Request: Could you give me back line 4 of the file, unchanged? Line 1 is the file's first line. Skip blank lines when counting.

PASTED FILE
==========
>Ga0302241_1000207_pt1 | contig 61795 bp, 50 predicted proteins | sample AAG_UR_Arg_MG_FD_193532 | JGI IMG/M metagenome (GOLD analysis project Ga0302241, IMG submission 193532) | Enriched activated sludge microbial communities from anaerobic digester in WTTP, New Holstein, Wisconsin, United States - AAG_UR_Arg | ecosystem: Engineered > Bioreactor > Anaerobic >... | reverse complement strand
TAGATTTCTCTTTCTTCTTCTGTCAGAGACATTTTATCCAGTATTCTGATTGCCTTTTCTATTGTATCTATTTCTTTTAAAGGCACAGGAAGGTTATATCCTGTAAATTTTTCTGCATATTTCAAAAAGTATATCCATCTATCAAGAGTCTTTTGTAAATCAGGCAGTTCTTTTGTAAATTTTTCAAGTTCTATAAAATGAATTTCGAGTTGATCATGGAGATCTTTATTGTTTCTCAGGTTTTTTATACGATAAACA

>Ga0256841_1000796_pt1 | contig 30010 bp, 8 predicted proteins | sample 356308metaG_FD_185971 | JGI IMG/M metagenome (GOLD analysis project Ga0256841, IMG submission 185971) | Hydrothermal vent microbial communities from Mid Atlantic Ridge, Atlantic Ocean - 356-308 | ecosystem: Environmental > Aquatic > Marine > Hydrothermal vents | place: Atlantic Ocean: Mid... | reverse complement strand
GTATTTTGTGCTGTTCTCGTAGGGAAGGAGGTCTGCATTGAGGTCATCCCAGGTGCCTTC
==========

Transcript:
GTATTTTGTGCTGTTCTCGTAGGGAAGGAGGTCTGCATTGAGGTCATCCCAGGTGCCTTC